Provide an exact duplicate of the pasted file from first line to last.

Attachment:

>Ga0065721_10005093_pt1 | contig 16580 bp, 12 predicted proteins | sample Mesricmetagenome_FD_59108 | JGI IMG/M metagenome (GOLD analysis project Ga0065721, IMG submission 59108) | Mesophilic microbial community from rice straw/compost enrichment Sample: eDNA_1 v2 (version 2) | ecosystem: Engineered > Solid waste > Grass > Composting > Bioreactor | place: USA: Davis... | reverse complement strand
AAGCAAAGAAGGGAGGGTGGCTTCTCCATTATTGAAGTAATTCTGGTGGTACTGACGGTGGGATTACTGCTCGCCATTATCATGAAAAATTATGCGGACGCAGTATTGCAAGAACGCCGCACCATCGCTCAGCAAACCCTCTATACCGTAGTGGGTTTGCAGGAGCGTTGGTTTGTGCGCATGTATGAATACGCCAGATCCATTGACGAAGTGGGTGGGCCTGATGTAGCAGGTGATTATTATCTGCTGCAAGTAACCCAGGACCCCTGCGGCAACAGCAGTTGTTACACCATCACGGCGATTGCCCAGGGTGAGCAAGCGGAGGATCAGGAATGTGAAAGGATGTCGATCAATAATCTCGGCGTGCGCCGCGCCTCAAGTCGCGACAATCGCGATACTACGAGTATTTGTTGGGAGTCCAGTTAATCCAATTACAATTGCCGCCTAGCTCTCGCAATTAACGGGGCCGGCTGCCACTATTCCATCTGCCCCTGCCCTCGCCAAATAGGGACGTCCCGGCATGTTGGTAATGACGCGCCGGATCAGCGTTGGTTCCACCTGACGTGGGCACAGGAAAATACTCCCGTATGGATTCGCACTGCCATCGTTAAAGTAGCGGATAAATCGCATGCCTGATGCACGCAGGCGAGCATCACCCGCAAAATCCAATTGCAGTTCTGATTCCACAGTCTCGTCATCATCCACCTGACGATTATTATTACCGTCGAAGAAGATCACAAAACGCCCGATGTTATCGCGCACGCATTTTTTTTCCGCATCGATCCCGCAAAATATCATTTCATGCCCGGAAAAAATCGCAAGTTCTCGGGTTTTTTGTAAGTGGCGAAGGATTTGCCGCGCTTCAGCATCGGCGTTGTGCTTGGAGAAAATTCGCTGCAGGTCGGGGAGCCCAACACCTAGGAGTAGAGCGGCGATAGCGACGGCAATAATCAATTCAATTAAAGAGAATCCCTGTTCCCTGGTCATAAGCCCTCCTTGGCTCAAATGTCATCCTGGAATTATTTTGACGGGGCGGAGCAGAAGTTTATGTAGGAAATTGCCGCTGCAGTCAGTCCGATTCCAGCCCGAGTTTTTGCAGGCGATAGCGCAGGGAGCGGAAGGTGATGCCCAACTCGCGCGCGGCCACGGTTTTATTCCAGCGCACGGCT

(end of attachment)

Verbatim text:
>Ga0065721_10005093_pt1 | contig 16580 bp, 12 predicted proteins | sample Mesricmetagenome_FD_59108 | JGI IMG/M metagenome (GOLD analysis project Ga0065721, IMG submission 59108) | Mesophilic microbial community from rice straw/compost enrichment Sample: eDNA_1 v2 (version 2) | ecosystem: Engineered > Solid waste > Grass > Composting > Bioreactor | place: USA: Davis... | reverse complement strand
AAGCAAAGAAGGGAGGGTGGCTTCTCCATTATTGAAGTAATTCTGGTGGTACTGACGGTGGGATTACTGCTCGCCATTATCATGAAAAATTATGCGGACGCAGTATTGCAAGAACGCCGCACCATCGCTCAGCAAACCCTCTATACCGTAGTGGGTTTGCAGGAGCGTTGGTTTGTGCGCATGTATGAATACGCCAGATCCATTGACGAAGTGGGTGGGCCTGATGTAGCAGGTGATTATTATCTGCTGCAAGTAACCCAGGACCCCTGCGGCAACAGCAGTTGTTACACCATCACGGCGATTGCCCAGGGTGAGCAAGCGGAGGATCAGGAATGTGAAAGGATGTCGATCAATAATCTCGGCGTGCGCCGCGCCTCAAGTCGCGACAATCGCGATACTACGAGTATTTGTTGGGAGTCCAGTTAATCCAATTACAATTGCCGCCTAGCTCTCGCAATTAACGGGGCCGGCTGCCACTATTCCATCTGCCCCTGCCCTCGCCAAATAGGGACGTCCCGGCATGTTGGTAATGACGCGCCGGATCAGCGTTGGTTCCACCTGACGTGGGCACAGGAAAATACTCCCGTATGGATTCGCACTGCCATCGTTAAAGTAGCGGATAAATCGCATGCCTGATGCACGCAGGCGAGCATCACCCGCAAAATCCAATTGCAGTTCTGATTCCACAGTCTCGTCATCATCCACCTGACGATTATTATTACCGTCGAAGAAGATCACAAAACGCCCGATGTTATCGCGCACGCATTTTTTTTCCGCATCGATCCCGCAAAATATCATTTCATGCCCGGAAAAAATCGCAAGTTCTCGGGTTTTTTGTAAGTGGCGAAGGATTTGCCGCGCTTCAGCATCGGCGTTGTGCTTGGAGAAAATTCGCTGCAGGTCGGGGAGCCCAACACCTAGGAGTAGAGCGGCGATAGCGACGGCAATAATCAATTCAATTAAAGAGAATCCCTGTTCCCTGGTCATAAGCCCTCCTTGGCTCAAATGTCATCCTGGAATTATTTTGACGGGGCGGAGCAGAAGTTTATGTAGGAAATTGCCGCTGCAGTCAGTCCGATTCCAGCCCGAGTTTTTGCAGGCGATAGCGCAGGGAGCGGAAGGTGATGCCCAACTCGCGCGCGGCCACGGTTTTATTCCAGCGCACGGCT